Michigan’s 10-2 season was a popular one in and around Ann Arbor. Coach Jim Harbaugh and his Wolverines were in the playoff talk right up to the final day of the season.
On top of that, Michigan found ways to hit the national landscape, not only aiding to its current success, but its future success as well.
Here are three ways the Wolverines improved its recruiting efforts in 2016.
1. By staying in the top 10 all season
Michigan never exited the top 10 in the rankings all season, and staying relevant like that is best thing for recruiting. Winning is always good.
You can sell a kid on the future of the program, the early playing time he can have, etc. But nothing gives you a head start more than when you can tell a recruit your team won 10 games again in Coach Harbaugh’s second season.
In the early stages of the Harbaugh era, the staff was selling hope. It was coming off of a 5-7 season under Brady Hoke, and hadn’t won double-digit games since 2011.
In Harbaugh’s first season, the team went 10-3, and with a bowl game left, the Wolverines can bring home win No. 11.
Winning doesn’t make a kid commit, but he’ll definitely listen a lot closer to a national-title contender than a team that might not be bowl eligible.
2. Making the visits count
Michigan hosted some big names for official visits this season, from 5-stars Alex Leatherwood, Donovan Peoples-Jones and Isaiah Wilson to flipping commitments like 4-star DT Donovan Jeter and 3-star DE Kwity Paye.
It’s always good to have these visitors on campus, especially for a game, but it’s all about what the staff can do during the visit that counts.
While you can’t beat the Big House’s atmosphere, the visit goes far beyond just watching the game.
It’s what happens before and after. Like when Jim Harbaugh brought Alex Leatherwood and 4-stars Cesar Ruiz, Jedrick Wills and Jordan Anthony to a food truck before the game for pizza and ice cream. It doesn’t sound like a whole lot, but a coach as personable and as “cool” as Harbaugh is goes the extra mile during visits.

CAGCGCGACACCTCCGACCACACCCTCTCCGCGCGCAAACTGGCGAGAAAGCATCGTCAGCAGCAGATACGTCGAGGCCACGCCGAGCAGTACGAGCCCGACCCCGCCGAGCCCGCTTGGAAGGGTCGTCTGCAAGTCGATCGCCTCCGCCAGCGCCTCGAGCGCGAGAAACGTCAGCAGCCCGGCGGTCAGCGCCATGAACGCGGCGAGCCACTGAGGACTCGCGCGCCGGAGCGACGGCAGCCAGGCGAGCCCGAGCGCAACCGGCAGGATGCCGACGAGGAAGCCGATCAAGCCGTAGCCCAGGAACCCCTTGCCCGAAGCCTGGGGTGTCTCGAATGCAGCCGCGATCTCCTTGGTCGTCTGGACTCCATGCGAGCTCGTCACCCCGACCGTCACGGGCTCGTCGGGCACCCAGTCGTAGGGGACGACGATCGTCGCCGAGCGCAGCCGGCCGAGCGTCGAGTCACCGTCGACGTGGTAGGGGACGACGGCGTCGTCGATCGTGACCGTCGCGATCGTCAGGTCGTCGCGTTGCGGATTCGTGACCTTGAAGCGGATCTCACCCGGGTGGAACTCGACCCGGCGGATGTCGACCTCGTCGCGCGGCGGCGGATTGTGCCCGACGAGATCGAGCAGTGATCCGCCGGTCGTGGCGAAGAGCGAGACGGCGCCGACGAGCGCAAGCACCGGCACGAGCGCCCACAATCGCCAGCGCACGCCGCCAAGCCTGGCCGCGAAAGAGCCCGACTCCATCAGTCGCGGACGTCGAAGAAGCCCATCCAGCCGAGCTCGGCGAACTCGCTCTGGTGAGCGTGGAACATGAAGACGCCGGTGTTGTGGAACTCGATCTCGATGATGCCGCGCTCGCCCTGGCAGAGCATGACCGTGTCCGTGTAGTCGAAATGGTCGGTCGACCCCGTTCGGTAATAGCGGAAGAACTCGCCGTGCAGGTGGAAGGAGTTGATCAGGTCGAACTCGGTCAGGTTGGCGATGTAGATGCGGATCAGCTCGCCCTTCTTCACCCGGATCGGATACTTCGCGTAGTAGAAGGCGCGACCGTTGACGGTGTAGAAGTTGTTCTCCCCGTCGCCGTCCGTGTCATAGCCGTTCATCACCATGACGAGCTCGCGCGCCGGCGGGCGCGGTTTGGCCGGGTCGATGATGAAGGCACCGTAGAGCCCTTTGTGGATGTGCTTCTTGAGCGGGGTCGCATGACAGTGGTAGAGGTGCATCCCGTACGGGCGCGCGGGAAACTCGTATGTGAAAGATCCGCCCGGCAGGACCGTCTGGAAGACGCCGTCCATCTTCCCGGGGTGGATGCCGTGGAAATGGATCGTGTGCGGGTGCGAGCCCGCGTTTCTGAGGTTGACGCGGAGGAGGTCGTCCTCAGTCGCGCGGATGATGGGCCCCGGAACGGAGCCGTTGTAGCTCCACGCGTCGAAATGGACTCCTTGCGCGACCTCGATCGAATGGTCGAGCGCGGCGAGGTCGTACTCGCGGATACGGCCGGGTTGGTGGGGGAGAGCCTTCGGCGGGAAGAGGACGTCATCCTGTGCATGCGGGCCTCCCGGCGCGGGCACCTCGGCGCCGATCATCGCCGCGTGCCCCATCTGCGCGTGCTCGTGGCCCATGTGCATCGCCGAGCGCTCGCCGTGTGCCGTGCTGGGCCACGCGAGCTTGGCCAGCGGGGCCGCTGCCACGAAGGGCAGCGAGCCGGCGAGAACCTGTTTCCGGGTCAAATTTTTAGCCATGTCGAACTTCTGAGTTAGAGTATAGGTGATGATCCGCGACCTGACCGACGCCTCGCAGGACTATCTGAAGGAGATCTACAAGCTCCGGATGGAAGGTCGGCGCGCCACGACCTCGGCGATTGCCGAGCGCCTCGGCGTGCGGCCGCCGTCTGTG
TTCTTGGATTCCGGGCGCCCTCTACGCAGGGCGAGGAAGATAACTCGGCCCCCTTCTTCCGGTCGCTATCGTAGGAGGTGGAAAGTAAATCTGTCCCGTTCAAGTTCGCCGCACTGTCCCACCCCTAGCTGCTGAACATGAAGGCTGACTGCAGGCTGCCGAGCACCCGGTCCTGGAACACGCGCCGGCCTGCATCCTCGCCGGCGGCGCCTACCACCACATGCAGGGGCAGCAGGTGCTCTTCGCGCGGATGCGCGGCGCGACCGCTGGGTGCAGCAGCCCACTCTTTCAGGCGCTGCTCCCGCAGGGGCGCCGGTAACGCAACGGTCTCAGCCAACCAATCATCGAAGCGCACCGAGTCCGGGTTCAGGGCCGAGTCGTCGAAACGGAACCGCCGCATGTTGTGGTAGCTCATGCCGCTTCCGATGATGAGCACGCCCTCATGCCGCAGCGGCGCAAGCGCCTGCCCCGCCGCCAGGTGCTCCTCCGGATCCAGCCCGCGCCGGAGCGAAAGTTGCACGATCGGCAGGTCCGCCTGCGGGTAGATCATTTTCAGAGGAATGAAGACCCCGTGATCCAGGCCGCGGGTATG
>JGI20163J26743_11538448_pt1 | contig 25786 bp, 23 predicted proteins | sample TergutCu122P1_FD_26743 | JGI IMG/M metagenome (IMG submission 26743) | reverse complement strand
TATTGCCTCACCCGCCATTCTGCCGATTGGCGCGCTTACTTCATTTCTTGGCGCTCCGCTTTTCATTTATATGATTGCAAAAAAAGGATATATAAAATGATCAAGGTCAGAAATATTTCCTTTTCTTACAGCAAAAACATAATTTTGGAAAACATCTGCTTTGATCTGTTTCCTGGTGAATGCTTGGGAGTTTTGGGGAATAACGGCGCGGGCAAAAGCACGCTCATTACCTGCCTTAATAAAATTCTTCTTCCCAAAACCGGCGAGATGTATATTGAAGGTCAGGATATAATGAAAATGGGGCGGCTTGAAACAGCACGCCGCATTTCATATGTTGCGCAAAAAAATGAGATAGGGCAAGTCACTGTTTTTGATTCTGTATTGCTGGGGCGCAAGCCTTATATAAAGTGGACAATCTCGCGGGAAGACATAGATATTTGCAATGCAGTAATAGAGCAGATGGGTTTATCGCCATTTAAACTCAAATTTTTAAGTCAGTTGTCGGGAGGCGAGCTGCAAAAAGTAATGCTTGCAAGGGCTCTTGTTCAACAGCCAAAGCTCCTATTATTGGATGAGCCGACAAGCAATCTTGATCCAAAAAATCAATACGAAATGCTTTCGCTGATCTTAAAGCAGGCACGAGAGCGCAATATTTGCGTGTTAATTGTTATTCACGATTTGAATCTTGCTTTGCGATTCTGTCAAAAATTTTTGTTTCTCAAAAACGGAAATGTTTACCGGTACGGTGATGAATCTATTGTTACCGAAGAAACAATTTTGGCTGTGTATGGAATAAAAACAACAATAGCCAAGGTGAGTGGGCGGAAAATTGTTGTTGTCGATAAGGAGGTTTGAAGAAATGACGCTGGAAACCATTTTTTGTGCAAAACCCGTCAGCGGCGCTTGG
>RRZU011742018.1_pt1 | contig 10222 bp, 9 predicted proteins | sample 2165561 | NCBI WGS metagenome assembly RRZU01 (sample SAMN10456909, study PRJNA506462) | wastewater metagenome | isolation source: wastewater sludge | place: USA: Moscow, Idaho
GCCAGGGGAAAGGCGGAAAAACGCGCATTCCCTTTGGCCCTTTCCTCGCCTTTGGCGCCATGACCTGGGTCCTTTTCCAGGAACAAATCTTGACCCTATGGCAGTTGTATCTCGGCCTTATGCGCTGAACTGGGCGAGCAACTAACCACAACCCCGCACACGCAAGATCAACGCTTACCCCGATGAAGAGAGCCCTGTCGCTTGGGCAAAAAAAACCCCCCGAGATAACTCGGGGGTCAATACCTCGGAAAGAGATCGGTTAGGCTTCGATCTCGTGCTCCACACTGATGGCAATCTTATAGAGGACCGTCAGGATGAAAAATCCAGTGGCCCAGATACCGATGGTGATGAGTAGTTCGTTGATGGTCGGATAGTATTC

Assistants Tony Tuioti — hired from the Clevekand Browns — and Bam Richards hosted the big-name visitors this season. And it was easy to tell they did one heck of a job.
3. Good or bad … the exposure
Michigan, or Jim Harbaugh, found its way to ESPN practically every day, it seemed.
Whether Harbaugh said something at a press conference, or whether Michigan highlights replayed from when it blew out the first eight opponents, the Wolverines were always on television.
And when kids tune in to watch, and all they hear about is Michigan … well, that helps.
These prospects want to play for a school that has that national exposure, and that light shining brightly on the program, especially the big-name 5-star recruits that are being chased by the likes of Alabama and Ohio State.
And again, this is an instance where Michigan used to be all over the television hyping up Harbaugh’s return. It benefited from the highlights all season as well, even the bad ones like the constant replay of the muffed punt against Michigan State in 2015.
Michigan, in two seasons under Harbaugh, has entered the elite national level once again. Not just on the field, but off it, too. With multiple recruiting battles with Alabama and Ohio State still occurring, the Wolverines are, again, a national power on the recruiting trail.